Designing a Custom Guitar

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Style / Model

More than any other factor, the shape and size of your guitar will determine the sound and playing characteristics. Here are the current Skipper models. New models are being added all the time, so if you don't see what you're looking for here, contact me.

Smallest of my guitars is the "Wee Skipper." The short scale length makes the instrument easy to fret, and the sound is full and resonant, and will make the beginning player want to continue.

  • body length: 15-3/4"
  • lower bout: 12-5/8"
  • waist: 7-13/16"
  • upper bout: 8-7/8"
  • thickness: 3-1"2"
  • scale length: 23"

The 0-14-fret is next in line, size-wise. Surprising volume and balanced tone emerge from this small body, and the narrow waist makes it very comfortable to hold.

  • body length: 18-7/16"
  • lower bout: 13-3/8"
  • waist: 7-7/8"
  • upper bout: 9-7/8"
  • thickness: 4-1/16"
  • scale length: 24.9"

The oo-s (slope shouldered) joins body and neck at the 12th fret, a configuration that produces a unique tone that's bold and complex, reminiscent of the best of small-bodied vintage guitars.

  • body length:19-5/8"
  • lower bout: 14-1/8"
  • waist: 8-7/8"
  • upper bout: 10-1/8"
  • thickness: 4-1/16"
  • scale length: 24.9"

The 00-14-fret is a slightly larger version of its 0-sized cousin. This design allows more up-the-neck access than its slope-shouldered brother.

  • body length: 18-7/8"
  • lower bout: 14-1/4"
  • waist: 8-7/8"
  • upper bout: 10-5/8"
  • thickness: 4-1/8"
  • scale length: 24.9"

The 000-S (slope-shouldered) is larger still, with a voice to match. An ideal solo instrument, it's also gutsy enough to carry its weight in a group situation.

  • body length: 20-5/16"
  • lower bout: 15"
  • waist: 9-1/4"
  • upper bout: 10-3/4"
  • thickness: 4"
  • scale length: 24.9"

The OM and 000-14-fret guitars are identical but for scale length. The sound of both is well balanced, the 000 complex and strong, with the OM's longer scale length providing even more power.

  • body length: 19-7/16"
  • lower bout: 15-3/16"
  • waist: 9-1/2"
  • upper bout:11-5/8"
  • thickness: 4-1/16"
  • scale length: 24.9" / 25.34"

The Dreadnought is the bluegrass standard -- bold and loud, with a powerful bass end that will drive an acoustic band's rhythm and a mid-range that will cut through the clutter for a lead break.

  • body length: 20"
  • lower bout: 15-1/2"
  • waist: 10-7/8"
  • upper bout:11-3/8"
  • thickness: 4-7/8"
  • scale length: 25.34"

The Slope-shouldered Dreadnought meets the sound expectations of a dreadnought in a more aesthetically pleasing package and with a cleaner, brighter top end.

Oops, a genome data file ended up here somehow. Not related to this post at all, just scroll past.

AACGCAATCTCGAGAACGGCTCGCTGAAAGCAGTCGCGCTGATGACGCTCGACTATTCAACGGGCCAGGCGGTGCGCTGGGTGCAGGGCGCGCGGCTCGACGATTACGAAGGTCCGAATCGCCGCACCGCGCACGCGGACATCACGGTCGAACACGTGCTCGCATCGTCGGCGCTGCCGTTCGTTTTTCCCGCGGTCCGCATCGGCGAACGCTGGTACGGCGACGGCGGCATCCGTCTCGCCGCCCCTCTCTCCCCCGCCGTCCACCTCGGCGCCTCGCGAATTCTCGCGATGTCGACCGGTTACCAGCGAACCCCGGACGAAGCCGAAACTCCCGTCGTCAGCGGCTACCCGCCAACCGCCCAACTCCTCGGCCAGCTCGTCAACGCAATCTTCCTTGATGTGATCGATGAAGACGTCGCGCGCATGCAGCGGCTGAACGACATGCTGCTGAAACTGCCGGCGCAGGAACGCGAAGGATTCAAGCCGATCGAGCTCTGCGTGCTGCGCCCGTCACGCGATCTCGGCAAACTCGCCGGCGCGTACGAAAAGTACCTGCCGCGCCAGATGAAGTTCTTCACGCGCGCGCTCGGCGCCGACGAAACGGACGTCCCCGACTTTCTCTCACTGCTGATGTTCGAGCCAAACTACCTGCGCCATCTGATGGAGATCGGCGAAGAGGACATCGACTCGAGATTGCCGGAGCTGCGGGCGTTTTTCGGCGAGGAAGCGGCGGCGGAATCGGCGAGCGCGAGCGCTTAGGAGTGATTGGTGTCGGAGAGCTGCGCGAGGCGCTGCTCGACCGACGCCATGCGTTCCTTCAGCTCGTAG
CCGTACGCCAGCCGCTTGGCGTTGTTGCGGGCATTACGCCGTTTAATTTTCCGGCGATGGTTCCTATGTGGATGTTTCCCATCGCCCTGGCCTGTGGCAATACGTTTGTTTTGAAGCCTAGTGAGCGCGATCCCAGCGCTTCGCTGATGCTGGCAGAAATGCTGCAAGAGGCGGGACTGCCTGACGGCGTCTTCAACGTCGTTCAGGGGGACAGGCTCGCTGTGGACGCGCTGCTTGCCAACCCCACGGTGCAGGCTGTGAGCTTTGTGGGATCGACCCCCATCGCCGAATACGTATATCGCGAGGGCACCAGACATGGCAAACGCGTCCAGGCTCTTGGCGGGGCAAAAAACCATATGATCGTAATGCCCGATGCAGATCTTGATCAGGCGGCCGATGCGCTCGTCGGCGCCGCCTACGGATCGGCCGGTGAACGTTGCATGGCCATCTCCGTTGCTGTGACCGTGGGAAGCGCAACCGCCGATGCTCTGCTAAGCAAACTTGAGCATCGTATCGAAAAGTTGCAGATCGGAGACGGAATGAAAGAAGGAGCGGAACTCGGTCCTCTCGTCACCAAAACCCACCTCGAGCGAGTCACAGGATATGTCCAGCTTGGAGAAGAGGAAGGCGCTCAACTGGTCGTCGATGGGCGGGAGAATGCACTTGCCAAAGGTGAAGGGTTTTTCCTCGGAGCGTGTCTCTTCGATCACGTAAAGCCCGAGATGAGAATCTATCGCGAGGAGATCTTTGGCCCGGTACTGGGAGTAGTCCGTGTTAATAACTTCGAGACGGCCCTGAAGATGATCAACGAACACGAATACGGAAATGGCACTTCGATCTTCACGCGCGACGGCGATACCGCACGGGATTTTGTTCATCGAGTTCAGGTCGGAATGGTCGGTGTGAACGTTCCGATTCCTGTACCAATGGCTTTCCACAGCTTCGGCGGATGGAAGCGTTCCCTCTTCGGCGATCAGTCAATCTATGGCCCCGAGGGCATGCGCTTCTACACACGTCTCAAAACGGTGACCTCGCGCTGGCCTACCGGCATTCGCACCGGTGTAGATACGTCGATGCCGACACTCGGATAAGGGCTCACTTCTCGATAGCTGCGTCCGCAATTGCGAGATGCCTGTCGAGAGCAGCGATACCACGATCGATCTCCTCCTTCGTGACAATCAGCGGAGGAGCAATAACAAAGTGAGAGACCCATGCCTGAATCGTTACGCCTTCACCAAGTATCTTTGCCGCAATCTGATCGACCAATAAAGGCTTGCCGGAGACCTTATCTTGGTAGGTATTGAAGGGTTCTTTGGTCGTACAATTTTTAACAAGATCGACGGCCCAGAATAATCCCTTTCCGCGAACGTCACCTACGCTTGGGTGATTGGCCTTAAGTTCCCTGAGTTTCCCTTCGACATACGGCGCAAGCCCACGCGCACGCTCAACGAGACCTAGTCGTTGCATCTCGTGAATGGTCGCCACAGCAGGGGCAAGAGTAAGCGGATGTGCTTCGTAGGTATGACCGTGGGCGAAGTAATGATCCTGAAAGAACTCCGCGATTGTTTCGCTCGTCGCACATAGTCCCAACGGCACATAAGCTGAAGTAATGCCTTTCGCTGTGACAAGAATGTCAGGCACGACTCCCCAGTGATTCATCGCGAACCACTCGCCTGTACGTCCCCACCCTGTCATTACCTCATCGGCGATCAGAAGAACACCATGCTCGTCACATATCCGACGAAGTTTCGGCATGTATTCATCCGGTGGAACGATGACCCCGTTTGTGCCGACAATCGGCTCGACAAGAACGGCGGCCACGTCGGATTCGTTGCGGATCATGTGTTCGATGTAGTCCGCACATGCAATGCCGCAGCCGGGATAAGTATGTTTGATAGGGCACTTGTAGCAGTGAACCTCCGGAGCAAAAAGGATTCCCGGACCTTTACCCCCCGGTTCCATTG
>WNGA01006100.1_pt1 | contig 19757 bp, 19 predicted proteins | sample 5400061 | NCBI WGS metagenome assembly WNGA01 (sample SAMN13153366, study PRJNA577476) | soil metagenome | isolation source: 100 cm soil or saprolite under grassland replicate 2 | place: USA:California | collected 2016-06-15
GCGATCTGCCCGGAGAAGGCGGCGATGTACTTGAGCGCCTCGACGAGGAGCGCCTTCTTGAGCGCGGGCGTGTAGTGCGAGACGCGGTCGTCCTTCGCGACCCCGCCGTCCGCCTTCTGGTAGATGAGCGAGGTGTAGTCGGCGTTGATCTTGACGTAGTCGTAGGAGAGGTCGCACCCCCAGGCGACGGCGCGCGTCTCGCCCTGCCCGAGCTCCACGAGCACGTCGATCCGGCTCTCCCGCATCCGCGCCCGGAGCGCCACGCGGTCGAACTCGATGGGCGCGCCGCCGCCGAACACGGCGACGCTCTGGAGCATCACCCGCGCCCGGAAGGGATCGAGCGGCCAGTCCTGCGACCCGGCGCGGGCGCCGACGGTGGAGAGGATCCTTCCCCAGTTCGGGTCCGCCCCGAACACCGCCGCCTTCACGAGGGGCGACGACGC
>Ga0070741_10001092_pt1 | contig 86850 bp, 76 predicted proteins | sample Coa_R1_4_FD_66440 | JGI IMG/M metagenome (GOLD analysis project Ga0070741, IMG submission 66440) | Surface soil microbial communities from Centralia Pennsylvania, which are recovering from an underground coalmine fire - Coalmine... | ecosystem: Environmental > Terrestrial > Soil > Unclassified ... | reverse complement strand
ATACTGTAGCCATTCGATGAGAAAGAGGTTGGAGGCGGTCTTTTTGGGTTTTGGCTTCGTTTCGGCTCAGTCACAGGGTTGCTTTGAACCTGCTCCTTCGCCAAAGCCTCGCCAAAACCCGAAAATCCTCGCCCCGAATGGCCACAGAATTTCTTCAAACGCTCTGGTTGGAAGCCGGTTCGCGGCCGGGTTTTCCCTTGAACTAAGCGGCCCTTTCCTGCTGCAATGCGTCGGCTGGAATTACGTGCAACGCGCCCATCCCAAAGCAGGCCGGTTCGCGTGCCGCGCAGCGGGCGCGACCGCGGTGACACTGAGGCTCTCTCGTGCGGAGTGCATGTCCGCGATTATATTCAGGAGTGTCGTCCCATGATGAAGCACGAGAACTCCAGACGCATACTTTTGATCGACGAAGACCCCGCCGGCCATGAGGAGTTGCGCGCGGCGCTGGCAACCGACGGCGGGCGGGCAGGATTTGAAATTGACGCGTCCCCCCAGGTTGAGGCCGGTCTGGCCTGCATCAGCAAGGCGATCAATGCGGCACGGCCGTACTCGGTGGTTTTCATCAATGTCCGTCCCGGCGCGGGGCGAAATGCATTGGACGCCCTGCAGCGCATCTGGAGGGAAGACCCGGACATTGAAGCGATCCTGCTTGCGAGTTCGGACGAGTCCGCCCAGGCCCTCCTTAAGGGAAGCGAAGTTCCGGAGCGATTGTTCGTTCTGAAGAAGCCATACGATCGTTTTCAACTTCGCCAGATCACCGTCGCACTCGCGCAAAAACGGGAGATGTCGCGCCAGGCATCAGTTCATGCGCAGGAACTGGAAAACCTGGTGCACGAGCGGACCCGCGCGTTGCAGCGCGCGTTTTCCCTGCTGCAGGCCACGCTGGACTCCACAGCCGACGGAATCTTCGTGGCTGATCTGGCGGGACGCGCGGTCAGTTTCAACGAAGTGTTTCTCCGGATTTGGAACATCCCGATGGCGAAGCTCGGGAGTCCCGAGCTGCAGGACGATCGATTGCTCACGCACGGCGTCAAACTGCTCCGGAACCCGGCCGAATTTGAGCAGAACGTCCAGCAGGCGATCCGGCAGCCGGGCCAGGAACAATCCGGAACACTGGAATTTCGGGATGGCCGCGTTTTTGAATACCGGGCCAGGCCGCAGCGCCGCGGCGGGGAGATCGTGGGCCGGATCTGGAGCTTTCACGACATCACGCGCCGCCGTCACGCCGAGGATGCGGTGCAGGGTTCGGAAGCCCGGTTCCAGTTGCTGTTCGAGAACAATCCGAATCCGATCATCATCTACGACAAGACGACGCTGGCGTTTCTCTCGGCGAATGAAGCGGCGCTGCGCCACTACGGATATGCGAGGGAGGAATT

• body length: 20"
  • lower bout: 15-3/4"
  • waist: 10-1/2"
  • upper bout: 11-1/2"
  • thickness: 4-7/8"
  • scale length: 25.34"

The 0000 is the big boy in the line of Skipper guitars. Designed to specs by George Gruhn of Gruhn Guitars in Nashville, this guitar has the balance of an OM and the power of a dreadnought.

  • body length: 20-1/8"
  • lower bout: 16"
  • waist: 9-5/8"
  • upper bout: 11-3/8"
  • thickness: 4"
  • scale length: 25.34"

Though the bulk of my work is in the steel-string field, I also build a nylon-string classical guitar based on my interpretation of a 1912 Ramirez.

  • body length: 19-5/16"
  • lower bout: 14-1/4"
  • waist: 9-1/4"
  • upper bout: 10-3/4"
  • thickness: 3-7/8"
  • scale length: 650 MM

Additionally, if you can envision a guitar of a size I haven't yet built, my adjustable forms allow me to quickly and easily produce a new model. Share your ideas with us, and we'll see what develops.
Model Backs and Sides Other Choices Request a Quote


Top (Soundboard)

After size and shape of your guitar, the selection of top material will more than any other consideration determine the sound of your guitar. The following species are available:

Red (Adirondack) spruce is my tonewood of choice. It grows right here in Appalachia, and has the highest strength / weight ratio of all the tonewoods, and was the wood used on the most prized vintage instruments (and to build early aircraft). The tone of this wood is powerful, and won't break down when it's played hard. It sometimes has reddish streaks, and the grain is seldom as tight nor as even as some other species. I often have 50+ sets of this wood on hand, so I can offer a very wide selection.
Lutz spruce is relatively new to my stable of woods, but one I'm quickly learning to love. A genetic cross between Engelmann spruce and Sitka spruce, it's found in a very limited altitude and geographic area in British Columbia. It has headroom similar to red spruce, with a very complex tone. Grain is tight and even, and the wood sometimes has pinkish streaks. Due to the small growing area and the fact that others are catching on to this wood, my supply is sometimes temporarily limited to the sets I have on hand.
Carpathian spruce is an European tonewood that is also growing in favor with me. Light in weight, light tan, and with tight, uniform grain, it produces sound that may not have the power of red spruce or Lutz spruce, but that is very resonant and complex. I've found it especially well suited for smaller-bodied guitars, where the quality of the voice, rather than maximum volume, is the primary consideration. I buy this wood from a wholesaler in West Virginia, who has a dependable and ready supply.